I believe when the Church first decided to baptise infants it was intended to be for the parents of worshipping members. This can be deduced by the fact that the Canon relating to the subject states, parents and godparents must fulfil their responsibility to bring up the child within the Church, and by their own example.

Whatever the practice was in past years, it is now the common practice to accept anyone who requests, without any requirement other than being told to attend on the relevant date.

The Church of England liturgy in Baptismal services asks the parents and godparents if they turn to Christ as Saviour and submit to Christ as Lord, and are allowed to affirm without question. Similarly they vow to bring up the child in the life and worship of the Church, but the falsity of this is shown by the fact that Church congregations do not reflect these promises. Further, to state ‘this child who has been born again’ is theological nonsense.

Even however in the case of parents who are Church members, I feel it is stretching Scripture’s teaching. I cannot trace any instance in the Bible where the baptising of infants can be proved, but at least it shows some respect for the service.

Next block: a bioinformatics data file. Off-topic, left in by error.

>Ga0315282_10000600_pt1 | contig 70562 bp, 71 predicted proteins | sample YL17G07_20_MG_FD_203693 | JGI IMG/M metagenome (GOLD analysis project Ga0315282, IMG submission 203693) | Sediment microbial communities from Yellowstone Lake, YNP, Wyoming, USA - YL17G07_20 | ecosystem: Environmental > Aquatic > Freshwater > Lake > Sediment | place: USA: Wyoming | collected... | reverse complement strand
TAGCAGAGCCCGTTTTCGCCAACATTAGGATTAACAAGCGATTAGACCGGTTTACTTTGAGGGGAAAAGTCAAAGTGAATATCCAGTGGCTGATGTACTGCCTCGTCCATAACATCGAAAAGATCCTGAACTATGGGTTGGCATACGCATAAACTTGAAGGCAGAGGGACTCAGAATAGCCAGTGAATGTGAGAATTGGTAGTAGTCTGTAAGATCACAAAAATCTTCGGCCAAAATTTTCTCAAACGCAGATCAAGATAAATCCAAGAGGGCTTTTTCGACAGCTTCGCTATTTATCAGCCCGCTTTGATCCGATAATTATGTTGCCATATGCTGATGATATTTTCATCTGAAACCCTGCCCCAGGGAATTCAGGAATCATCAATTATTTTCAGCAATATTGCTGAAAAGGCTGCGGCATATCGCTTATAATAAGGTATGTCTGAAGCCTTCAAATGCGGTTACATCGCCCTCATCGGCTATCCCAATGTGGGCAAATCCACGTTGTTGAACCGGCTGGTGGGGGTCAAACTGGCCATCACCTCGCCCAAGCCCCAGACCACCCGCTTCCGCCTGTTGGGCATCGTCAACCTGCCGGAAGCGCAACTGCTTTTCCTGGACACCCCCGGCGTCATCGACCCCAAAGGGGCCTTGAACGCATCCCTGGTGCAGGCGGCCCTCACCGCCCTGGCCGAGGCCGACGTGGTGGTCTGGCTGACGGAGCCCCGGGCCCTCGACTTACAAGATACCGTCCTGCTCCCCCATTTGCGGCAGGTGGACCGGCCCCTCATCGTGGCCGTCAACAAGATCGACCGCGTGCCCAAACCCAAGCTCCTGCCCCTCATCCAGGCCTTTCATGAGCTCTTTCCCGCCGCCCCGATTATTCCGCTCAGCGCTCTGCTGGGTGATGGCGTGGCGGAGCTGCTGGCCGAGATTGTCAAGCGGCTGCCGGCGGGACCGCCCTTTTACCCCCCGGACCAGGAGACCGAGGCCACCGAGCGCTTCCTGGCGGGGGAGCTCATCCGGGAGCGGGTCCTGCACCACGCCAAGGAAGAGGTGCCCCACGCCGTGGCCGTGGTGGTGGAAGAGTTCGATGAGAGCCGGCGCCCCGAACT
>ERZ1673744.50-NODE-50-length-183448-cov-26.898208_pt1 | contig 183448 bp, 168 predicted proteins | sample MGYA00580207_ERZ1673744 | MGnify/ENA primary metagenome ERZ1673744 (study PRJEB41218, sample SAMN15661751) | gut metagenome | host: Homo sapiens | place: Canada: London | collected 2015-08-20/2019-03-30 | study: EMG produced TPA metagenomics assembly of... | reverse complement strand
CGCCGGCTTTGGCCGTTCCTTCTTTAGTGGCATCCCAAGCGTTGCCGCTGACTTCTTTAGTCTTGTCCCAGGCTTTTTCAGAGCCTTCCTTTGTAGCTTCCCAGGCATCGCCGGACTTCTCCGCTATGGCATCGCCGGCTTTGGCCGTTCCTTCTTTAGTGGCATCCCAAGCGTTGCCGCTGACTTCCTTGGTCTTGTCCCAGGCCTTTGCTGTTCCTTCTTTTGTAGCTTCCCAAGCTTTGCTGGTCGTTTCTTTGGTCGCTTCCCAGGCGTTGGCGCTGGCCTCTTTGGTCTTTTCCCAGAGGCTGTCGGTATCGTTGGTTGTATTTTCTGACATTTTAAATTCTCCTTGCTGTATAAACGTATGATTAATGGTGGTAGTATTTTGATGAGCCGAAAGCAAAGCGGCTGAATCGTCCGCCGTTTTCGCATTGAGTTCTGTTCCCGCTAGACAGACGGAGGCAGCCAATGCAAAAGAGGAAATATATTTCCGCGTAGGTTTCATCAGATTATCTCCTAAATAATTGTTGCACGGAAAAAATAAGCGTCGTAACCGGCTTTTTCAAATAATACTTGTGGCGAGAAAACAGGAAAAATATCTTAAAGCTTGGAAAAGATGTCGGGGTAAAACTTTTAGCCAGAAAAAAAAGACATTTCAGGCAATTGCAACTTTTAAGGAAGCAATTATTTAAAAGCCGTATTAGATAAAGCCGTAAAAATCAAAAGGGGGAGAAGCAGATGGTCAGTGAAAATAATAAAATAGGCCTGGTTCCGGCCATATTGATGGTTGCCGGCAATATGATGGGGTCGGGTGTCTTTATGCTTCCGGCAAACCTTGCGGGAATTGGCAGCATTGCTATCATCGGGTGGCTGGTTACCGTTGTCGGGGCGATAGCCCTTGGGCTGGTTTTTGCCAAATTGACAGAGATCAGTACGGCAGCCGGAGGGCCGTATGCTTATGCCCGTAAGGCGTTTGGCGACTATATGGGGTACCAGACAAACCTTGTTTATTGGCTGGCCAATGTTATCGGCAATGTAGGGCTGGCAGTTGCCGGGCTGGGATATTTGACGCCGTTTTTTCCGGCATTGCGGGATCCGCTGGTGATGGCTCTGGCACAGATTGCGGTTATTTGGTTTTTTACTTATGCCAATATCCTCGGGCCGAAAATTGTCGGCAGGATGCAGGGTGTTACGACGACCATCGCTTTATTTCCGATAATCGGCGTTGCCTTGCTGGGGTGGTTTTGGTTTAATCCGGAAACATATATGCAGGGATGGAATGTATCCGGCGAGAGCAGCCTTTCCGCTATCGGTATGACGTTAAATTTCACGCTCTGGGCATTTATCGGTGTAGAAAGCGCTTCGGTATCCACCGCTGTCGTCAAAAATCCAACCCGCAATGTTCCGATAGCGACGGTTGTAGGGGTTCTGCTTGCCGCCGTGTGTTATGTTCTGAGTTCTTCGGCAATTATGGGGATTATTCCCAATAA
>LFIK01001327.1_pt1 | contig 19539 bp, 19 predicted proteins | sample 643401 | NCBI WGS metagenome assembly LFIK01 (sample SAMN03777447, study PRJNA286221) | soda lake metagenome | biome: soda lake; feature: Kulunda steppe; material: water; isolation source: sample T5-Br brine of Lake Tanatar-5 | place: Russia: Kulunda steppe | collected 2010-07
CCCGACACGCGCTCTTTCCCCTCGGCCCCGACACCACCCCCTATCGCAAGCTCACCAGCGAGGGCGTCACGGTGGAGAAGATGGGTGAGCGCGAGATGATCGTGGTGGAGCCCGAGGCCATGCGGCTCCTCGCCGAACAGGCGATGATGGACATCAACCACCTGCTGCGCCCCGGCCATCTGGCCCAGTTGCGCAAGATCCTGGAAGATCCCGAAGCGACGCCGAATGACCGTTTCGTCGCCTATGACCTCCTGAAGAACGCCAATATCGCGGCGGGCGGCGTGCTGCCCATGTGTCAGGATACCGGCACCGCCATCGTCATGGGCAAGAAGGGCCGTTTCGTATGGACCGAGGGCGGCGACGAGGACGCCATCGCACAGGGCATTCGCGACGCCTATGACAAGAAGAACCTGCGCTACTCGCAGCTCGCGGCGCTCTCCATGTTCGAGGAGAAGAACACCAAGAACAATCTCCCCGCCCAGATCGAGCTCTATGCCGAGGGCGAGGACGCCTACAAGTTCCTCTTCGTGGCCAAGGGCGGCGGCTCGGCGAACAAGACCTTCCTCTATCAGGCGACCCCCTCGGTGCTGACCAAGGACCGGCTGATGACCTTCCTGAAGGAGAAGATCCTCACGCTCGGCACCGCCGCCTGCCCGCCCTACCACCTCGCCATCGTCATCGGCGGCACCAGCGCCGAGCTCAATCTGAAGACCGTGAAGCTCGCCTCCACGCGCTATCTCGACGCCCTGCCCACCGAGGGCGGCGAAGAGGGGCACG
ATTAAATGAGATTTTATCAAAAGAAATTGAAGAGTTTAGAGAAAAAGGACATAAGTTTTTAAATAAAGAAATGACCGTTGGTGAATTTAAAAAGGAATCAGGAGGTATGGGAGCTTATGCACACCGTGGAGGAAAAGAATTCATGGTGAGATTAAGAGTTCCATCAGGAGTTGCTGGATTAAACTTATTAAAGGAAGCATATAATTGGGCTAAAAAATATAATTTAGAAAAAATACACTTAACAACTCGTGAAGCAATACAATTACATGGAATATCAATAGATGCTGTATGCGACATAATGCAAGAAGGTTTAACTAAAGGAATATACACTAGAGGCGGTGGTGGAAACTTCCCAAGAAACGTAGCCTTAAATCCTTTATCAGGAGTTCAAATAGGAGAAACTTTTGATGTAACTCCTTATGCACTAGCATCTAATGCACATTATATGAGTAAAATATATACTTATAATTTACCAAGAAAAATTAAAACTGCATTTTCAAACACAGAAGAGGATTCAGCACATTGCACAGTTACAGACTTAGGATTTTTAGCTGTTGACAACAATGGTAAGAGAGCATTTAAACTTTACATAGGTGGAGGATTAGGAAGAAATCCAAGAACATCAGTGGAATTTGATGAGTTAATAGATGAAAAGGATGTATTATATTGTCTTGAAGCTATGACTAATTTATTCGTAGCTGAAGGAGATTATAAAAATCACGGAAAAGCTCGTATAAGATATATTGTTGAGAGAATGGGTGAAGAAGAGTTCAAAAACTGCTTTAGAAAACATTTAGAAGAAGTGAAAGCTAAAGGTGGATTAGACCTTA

I cannot find any reference in Scripture to babies being baptised. They were welcomed and treasured, but not baptised. I accept it has become tradition to do so in our Churches, but there is the question do we put tradition before Scripture.?

Baptism is a most sacred act. There is a jojnt action between God and man. Man repents, God washes sins away and there is then forgiveness and a person can really say they are ‘born again’. Can a baby have sins to be washed away?

Within Scriptural terms a person is baptised when he/she realises their life can be different and better if Jesus Christ is part of it; they therefore repent of past failures; believe that by His death on the Cross, Jesus Christ became their Saviour, and they promise to follow His teaching for their future life. How such can be fulfilled by people who never have any intention to attend worship, never read a Bible, never contribute anything in effort or finance to the Church, or really seek to know the Lord, I have yet to understand.

I know it is often said to be a means of outreach, but apart from it being wishful thinking, it hardly justifies departing from the true purpose. If all who have made the promises of the Baptism service and adopted the words used, we would need to build more Churches as they all joined us on Sundays.

Where we can agree, I think, is that we ALL should have repented of our sins, believed in Jesus, been baptized AND received the Holy Spirit.

Most of us, I think, can agree on the first three components of the Acts formula, but how many of us feel comfortable in saying that we, personally, have received the Spirit? Received, that is, in a way that we know it to be true.